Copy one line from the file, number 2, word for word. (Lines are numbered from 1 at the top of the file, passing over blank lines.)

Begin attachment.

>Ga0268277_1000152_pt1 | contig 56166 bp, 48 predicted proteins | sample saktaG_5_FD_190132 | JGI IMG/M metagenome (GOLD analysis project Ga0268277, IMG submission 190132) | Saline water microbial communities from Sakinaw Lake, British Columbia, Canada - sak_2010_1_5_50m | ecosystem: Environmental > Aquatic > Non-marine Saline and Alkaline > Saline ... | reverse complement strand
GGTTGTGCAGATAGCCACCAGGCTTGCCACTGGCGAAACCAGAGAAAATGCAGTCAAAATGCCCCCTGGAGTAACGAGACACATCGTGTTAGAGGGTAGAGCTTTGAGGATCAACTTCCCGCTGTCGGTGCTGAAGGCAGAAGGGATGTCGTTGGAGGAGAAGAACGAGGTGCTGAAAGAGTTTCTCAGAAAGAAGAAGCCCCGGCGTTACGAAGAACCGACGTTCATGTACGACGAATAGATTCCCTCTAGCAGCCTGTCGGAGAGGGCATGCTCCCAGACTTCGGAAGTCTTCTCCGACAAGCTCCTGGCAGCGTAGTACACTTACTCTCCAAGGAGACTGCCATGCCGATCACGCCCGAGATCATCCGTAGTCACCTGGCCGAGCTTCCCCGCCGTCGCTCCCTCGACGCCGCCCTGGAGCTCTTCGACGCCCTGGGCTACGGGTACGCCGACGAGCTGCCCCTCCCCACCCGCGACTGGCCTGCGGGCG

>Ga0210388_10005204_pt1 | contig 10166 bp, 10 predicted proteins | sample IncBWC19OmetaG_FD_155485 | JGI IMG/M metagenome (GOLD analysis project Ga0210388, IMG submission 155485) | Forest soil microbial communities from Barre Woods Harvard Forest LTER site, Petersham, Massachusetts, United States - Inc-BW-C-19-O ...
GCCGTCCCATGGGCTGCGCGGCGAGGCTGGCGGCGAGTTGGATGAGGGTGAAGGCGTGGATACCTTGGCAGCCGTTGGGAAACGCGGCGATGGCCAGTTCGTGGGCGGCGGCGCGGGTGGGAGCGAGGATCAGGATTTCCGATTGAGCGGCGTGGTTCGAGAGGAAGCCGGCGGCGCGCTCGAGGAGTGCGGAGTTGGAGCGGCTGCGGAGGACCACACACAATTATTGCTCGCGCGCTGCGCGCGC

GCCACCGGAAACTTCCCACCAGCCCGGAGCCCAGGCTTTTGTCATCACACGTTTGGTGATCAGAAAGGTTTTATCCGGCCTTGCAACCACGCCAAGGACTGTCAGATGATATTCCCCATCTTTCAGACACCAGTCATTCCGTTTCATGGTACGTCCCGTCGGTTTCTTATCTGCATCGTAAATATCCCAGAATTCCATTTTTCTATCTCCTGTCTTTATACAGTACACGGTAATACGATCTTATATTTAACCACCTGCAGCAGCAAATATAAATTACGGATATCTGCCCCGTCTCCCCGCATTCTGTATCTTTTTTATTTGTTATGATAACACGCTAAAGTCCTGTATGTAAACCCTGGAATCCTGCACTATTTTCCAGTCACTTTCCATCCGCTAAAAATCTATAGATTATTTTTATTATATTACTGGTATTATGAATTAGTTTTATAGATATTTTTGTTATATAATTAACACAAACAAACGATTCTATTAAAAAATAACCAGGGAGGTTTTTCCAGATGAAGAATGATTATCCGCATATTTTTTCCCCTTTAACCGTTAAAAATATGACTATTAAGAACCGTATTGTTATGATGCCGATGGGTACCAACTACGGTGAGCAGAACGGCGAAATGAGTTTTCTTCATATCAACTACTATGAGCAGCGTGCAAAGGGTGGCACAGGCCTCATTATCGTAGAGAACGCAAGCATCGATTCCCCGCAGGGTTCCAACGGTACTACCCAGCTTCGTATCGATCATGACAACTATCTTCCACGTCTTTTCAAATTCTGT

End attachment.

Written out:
GGTTGTGCAGATAGCCACCAGGCTTGCCACTGGCGAAACCAGAGAAAATGCAGTCAAAATGCCCCCTGGAGTAACGAGACACATCGTGTTAGAGGGTAGAGCTTTGAGGATCAACTTCCCGCTGTCGGTGCTGAAGGCAGAAGGGATGTCGTTGGAGGAGAAGAACGAGGTGCTGAAAGAGTTTCTCAGAAAGAAGAAGCCCCGGCGTTACGAAGAACCGACGTTCATGTACGACGAATAGATTCCCTCTAGCAGCCTGTCGGAGAGGGCATGCTCCCAGACTTCGGAAGTCTTCTCCGACAAGCTCCTGGCAGCGTAGTACACTTACTCTCCAAGGAGACTGCCATGCCGATCACGCCCGAGATCATCCGTAGTCACCTGGCCGAGCTTCCCCGCCGTCGCTCCCTCGACGCCGCCCTGGAGCTCTTCGACGCCCTGGGCTACGGGTACGCCGACGAGCTGCCCCTCCCCACCCGCGACTGGCCTGCGGGCG